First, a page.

After several months of anticipation and speculation, NVIDIA finally unveiled the “Ti” version of GeForce GTX 1080. First used on a GeForce 2 Ti some 17 years ago, a monstrous new graphics card that outperforms even the much desired Titan X (Pascal). While the launch was not a surprise thanks to a heap of leaks, its release window and price caught many by surprise; “next week” and (only) $699. The “ultimate GeForce” GPU, as CEO Jen-Hsun Huang called it, will offer up to 1.6GHz boost clocks and an special “OC” clock of 2GHz, the company said during the launch event in San Francisco.
The GeForce GTX 1080 Ti is based on GP102 silicon, consisting out of 12 billion transistors which feature 28 enabled clusters for a grand total of 3,584 CUDA cores (two are disabled for better yield / power consumption). If that sounds familiar, it is because the specs mimic those in the mighty Titan X Pascal that the company announced in August.
From August to March, there were some changes, though. First and foremost, there is a new batch of GDDR5X or “G5X” memory, which ticks 10% higher and has a much higher headroom than the first generation, which debuted with the GeForce GTX 1080. GeForce GTX 1080 Ti features 11GB of that new GDDR5X memory rather than exotic and low yielding HBM2, which AMD is expected to use in Vega (whose release is continuously sliding down as a consequence of the memory selection). NVIDIA said it could squeeze out almost as much performance from GDDR5X for the non-mission critical applications.
Externally the card looks the same as the GeForce GTX 1080 and TITAN X, but the company said it redesigned both the cooling solution and power supply for the card. The card is rated at 220W TDP, which bests the vanilla GTX 1080’s 180W TDP but falls shy of the TITAN X Pascal’s 250 watts. The key difference, and what gives the 1080 Ti a slight edge over the Titan X, is its memory configuration. The 1080 Ti features a rather odd 11GB of GDDR5X memory, which is connected to a 352-bit memory interface and 88 ROPs instead of the 12GB of GDDR5X, 384-bit interface, and 96 ROPs of the Titan X. However, this move to reduce the number of traces from the GPU enabled more power and in turn – higher clocks.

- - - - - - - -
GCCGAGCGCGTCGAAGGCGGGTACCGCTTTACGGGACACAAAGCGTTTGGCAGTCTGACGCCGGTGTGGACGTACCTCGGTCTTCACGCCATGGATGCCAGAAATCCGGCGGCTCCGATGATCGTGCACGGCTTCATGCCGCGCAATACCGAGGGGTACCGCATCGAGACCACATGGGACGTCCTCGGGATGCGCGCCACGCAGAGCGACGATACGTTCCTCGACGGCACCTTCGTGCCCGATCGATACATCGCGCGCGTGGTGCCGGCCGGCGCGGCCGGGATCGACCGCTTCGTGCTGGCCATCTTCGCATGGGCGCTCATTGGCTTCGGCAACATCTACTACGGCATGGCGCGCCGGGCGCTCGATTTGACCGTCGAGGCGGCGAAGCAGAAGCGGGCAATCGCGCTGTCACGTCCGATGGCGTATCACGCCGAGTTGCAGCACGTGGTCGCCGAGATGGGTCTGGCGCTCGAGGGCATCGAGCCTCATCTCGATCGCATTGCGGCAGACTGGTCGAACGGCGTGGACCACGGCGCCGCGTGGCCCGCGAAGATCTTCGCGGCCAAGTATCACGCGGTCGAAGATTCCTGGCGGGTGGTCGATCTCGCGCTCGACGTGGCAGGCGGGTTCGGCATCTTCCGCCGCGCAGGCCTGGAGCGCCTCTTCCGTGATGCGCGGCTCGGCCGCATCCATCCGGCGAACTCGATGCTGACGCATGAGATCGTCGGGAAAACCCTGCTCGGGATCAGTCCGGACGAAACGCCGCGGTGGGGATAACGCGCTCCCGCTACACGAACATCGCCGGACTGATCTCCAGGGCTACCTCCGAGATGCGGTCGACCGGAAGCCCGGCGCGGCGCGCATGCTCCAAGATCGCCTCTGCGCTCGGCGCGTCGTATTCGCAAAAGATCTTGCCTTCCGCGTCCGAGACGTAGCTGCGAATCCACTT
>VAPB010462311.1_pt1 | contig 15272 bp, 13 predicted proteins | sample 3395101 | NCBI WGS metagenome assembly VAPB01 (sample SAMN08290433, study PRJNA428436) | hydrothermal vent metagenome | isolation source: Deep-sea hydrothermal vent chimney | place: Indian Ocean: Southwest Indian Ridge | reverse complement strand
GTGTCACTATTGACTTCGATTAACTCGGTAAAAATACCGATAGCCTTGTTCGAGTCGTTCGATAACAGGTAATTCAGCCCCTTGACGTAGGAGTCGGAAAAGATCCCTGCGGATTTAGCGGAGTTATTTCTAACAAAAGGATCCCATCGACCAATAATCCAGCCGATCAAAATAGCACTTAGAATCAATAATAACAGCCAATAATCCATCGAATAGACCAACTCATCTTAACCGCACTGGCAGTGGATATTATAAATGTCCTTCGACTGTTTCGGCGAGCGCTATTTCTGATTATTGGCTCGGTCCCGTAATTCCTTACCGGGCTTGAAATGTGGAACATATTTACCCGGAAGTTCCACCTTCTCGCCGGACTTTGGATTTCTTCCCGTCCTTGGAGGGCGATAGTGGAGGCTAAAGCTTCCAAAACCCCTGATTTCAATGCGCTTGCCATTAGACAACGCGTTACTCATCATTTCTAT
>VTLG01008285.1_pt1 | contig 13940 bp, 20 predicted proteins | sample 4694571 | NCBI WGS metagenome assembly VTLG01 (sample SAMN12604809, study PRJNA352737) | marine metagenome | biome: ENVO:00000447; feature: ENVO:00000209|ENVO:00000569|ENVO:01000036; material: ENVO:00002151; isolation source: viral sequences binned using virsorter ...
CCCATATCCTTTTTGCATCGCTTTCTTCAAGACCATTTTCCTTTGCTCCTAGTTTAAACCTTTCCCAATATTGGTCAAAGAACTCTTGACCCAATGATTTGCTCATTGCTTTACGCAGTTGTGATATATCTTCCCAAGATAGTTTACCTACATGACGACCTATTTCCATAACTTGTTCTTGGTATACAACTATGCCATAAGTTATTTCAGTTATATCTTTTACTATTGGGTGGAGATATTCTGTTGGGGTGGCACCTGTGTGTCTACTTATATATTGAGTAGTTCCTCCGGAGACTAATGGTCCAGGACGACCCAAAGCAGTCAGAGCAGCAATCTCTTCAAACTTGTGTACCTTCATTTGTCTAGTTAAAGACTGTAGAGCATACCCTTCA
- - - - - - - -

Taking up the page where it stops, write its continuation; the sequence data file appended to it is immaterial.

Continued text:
When it comes to the subject of performance, NVIDIA’s own tests put the GTX 1080 Ti at roughly 35% faster than a standard GTX 1080, which makes it the “best” Ti card yet. The GeForce GTX 980 to GTX 980 Ti was about 25 percent faster, NVIDIA stated. The GeForce GTX 780 to GTX 780 Ti offered but an 18 percent increase in frame rates. Comparing it to the 1080, 1080 Ti should run at 5 degrees lower temperatures in full load. In addition, they (finally) removed DVI socket out of the card. However, they included a HDMI to DVI adapter. From my standpoint, the removal of DVI is the most welcome feature on a GeForce. Finally, you can build a single-slot card and if you’re into ultra-dense computing solutions, you could build seven or eight closely packed 1080 Ti’s to serve a iCafe or do some serious number crunching or rendering.
Besides the GeForce GTX 1080 Ti, NVIDIA also revealed a new benchmark, claimed to be the first true and easy way to accurately benchmark VR, called FCAT VR. Essentially, FCAT VR is a frame time analysis tool which hooks into the rendering pipeline grabbing performance metrics at a low level. It gathers information on total frame time, dropped frames and performance data on how the VR headset’s projection techniques are operating. You can just open CSV files that it outputs in an FCAT data analyzer and then all you need to do is find the information you need. Overall, a really good job by NVIDIA. Now all we need to do is to wait and see all of it in action.